There have been endless rumors since 1958 that Turner was the actual killer. Her daughter supposedly took the blame because she was a minor and would face minimal judicial punishment under the circumstances. However there is no evidence to prove such claims.
Johnny Stompanato, Jr. also known as "Handsome Harry," "Johnny Stomp," "John Steele," and "Oscar" (October 9, 1925 – April 4, 1958) was a former United States Marine who became a bodyguard/enforcer for gangster Mickey Cohen. He was also the boyfriend of actress Lana Turner.
John "Jackie" R. Stompanato was born into an Italian-American family in predominantly Irish-American Woodstock, Illinois. Stompanato was the youngest of four children. His father John Sr. was a successful barber who owned a barber shop located on the historic Woodstock Square. It is now a bar restaurant called D.C Cobbs and features pictures of Johnny. The Stompanato family lived in a big clapboard house on Blakely Street with a garden with a florid statuary. John's mother died after his birth, and his father married a woman named Verena Freitag.
In 1940, after Stompanato's freshman year at Woodstock High School, his father sent him to Kemper Military School for boys in Boonville, Missouri, from which he graduated at the age of seventeen.
In 1943, Stompanato joined the U.S. Marines; he saw action in the South Pacific theater, in Peleliu and Okinawa, and then landed in China with the Marines, in 1945.
Stompanato later claimed that he stayed in China after the war, operating night clubs and going bankrupt in the process. He may have also worked as a minor bureaucrat at a U.S. government office in Tianjin, China. While working for the government, he met and married a Turkish woman six years his senior, and converted to Islam. Soon the couple returned to Woodstock, Illinois, where Stompanato's son, John Stompanato III, was born. Stompanato worked as a bread salesman for a few months before leaving for Hollywood, California.
Boyfriend to a star
In Los Angeles, Stompanato owned and managed "The Myrtlewood Gift Shop" in Westwood, California. He sold inexpensive pieces of crude pottery and wood carvings as fine art. The few shoppers who entered the store were either served by a part-time clerk or ignored altogether. When he started dating Lana Turner, he wore a heavy gold-link bracelet on his wrist with "Lanita" inscribed inside. Turner's daughter with second husband J. Stephen Crane, Cheryl Crane, described Stompanato in her autobiography, Detour: A Hollywood Story (1988):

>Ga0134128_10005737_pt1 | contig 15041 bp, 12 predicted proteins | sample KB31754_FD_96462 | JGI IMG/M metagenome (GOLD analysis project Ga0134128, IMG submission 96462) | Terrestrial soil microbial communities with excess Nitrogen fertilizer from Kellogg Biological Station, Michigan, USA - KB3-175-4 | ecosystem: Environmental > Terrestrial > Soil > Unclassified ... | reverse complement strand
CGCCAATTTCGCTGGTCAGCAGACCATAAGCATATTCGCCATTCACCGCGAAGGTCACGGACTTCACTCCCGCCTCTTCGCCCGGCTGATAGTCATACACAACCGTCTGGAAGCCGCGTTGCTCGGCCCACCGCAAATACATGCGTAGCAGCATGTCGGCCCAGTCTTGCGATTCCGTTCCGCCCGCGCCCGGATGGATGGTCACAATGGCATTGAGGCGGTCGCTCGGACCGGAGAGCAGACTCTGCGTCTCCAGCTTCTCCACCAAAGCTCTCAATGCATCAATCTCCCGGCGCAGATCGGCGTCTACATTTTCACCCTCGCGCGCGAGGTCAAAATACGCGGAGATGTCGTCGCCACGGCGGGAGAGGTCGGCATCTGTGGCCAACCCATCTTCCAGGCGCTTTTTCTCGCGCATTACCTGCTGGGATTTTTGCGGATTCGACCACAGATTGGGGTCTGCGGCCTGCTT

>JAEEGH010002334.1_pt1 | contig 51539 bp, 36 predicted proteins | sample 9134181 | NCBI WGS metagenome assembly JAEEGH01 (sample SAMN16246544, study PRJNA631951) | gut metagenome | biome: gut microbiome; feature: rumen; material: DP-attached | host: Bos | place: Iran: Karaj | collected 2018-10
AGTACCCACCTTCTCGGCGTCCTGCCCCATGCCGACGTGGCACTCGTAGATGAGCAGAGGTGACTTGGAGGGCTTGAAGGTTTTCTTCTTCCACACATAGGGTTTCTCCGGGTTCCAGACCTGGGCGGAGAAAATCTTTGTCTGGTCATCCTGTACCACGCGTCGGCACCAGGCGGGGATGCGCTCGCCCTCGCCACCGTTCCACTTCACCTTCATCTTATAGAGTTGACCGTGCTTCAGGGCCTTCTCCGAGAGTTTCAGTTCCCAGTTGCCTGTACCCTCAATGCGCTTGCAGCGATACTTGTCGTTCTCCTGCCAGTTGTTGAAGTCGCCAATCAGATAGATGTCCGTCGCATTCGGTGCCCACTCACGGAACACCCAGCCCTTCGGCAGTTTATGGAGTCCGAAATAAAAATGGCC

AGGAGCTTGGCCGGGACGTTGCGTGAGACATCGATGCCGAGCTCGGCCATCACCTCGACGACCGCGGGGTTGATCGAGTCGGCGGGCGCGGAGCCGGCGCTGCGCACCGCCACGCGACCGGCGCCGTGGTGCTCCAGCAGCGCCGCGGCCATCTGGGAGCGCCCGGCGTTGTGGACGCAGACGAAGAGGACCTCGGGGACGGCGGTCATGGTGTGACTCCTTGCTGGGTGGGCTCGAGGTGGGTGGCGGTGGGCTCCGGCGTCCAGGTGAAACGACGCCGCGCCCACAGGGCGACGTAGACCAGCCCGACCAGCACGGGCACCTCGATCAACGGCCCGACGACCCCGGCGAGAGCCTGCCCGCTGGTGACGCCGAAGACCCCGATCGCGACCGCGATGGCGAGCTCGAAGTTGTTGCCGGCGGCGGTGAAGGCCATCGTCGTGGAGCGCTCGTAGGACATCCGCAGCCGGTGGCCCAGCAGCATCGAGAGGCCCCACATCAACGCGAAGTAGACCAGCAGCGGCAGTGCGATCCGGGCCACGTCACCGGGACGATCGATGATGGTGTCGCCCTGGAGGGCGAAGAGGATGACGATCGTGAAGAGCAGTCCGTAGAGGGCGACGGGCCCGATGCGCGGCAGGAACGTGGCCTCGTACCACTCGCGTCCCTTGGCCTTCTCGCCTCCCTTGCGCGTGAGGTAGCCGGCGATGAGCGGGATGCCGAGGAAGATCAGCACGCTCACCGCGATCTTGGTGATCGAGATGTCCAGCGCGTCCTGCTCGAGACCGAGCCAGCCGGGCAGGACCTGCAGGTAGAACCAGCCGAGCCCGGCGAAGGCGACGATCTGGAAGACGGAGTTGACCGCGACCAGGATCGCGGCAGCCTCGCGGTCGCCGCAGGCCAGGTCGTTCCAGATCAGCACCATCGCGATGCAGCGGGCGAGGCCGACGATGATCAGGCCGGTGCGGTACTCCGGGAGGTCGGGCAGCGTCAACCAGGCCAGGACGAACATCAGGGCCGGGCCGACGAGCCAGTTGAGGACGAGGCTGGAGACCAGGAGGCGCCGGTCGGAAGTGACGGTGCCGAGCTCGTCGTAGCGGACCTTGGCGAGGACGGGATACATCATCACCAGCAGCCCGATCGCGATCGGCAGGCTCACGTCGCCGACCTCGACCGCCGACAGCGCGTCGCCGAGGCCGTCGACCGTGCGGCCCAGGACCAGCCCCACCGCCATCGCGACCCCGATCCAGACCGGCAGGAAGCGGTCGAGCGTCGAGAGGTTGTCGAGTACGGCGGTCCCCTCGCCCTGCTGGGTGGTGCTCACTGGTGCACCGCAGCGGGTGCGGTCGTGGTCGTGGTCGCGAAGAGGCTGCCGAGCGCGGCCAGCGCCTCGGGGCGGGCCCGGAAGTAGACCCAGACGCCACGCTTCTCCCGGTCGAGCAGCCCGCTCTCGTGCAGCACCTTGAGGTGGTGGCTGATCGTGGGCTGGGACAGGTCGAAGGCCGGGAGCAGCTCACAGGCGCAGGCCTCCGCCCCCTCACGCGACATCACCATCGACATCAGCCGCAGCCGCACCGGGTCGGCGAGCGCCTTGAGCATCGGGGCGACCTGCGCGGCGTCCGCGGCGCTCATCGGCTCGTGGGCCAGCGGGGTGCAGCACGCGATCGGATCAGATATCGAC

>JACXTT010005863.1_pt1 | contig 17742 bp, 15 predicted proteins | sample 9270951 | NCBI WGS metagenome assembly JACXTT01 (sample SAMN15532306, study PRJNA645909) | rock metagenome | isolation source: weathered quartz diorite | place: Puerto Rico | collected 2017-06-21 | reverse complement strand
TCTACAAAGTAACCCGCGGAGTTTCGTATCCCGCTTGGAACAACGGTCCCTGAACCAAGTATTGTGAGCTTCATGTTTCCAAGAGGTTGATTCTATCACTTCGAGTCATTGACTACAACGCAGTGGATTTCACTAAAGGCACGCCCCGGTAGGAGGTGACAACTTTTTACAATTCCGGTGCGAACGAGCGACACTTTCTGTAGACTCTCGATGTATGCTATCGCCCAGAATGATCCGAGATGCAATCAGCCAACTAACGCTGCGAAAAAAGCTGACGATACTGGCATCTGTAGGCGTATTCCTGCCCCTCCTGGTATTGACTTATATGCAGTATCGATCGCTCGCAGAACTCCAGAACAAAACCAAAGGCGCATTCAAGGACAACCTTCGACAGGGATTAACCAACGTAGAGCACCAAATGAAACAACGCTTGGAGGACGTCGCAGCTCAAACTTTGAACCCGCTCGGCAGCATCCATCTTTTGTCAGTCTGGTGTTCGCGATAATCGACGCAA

“ ... B-picture good looks ... thick set ... powerfully built and soft spoken ... and talked in short sentences to cover a poor grasp of grammar and spoke in a deep baritone voice. With friends, he seldom smiled or laughed out loud, but seemed always coiled, holding himself in ... had watchful hooded eyes that took in more than he wanted anyone to notice .... His wardrobe on a daily basis consisted of roomy, draped slacks, a silver buckled skinny leather belt and lizard shoes.”
However, the reality was that Stompanato was very jealous and possessive of Turner and severely abused her on many occasions. Turner attempted to end their relationship several times, but he always persuaded her not to do so.
On one occasion, Stompanato stormed onto a movie set in the UK and pointed a gun at actor Sean Connery, her costar in Another Time, Another Place, only to have Connery take the gun from him and force him from the movie set. Stompanato was deported for this offense, as unlicensed handguns were (and are) illegal in the UK. Rumours flew after Stompanato's death that the mob held Connery responsible; the actor allegedly laid low until things blew over.
On April 4, 1958, Johnny Stompanato was stabbed to death at Turner's Beverly Hills, California home. The assailant was Turner's then teenage daughter, Cheryl Crane. The girl claimed that Stompanato was attacking her mother and she had to defend her. The courts agreed, ruling Stompanato's death to be justifiable homicide. After the ruling, Stompanato's family sued Turner for $7 million; gangster Mickey Cohen supposedly paid the family's legal costs. The case was finally settled out of court.
Johnny Stompanato is interred at Oakland Cemetery in Woodstock, McHenry County, Illinois. He is buried between his mother, Carmela (1890–1925) to the north, and his father John (1890–1952) and his step mother Verena (1901–1967) to the south. His brother, Carmine (1912–1961) is buried across the small road, to the west from Johnny.
Brad Lewis, Hollywood's Celebrity Gangster: The Incredible Life and Times of Mickey Cohen (New York: Enigma Books, 2007) ISBN 978-1-929631-65-0
In popular culture
In the film adaptation of L.A. Confidential, Stompanato was portrayed by Italian actor Paolo Seganti. In the novel L.A. Confidential, Johnny Stompanato is one of the alleged gunmen in the Nite Owl Massacre, but is murdered before he could be prosecuted.
A previously announced film featuring Keanu Reeves as Stompanato has been cancelled.
The Tom Russell song "Tijuana Bible" was allegedly set around Stompanato's death.
In 1979 Rene Ricard wrote one of his most well known poems, "The Death of Johnny Stompanato," published in Italian translation in 1981, and republished in Rene Ricard, Love Poems, CUZ Editions, 1999.
In November 2009 a BBC Radio 4 original play "A Night with Johnny Stompanato" was first broadcast.
Detour: A Hollywood Story by Cheryl Crane with Cliff Jahr (Arbor House/William Morrow, 1988)
1.^ Granta: 'In Lana Turner's Bedroom' by Gaby Wood
2.^ All about Lana Turner and Johnny Stompanato, by Mark Gribben
4.^ Who Is James Bond?
5.^ http://www.granta.com/Magazine/86/In-Lana-Turners-Bedroom/ From Granta Magazine
6.^ All about Lana Turner and Johnny Stompanato, by Mark Gribben
Lana Turner died in her Century City condo on July 29, 1995.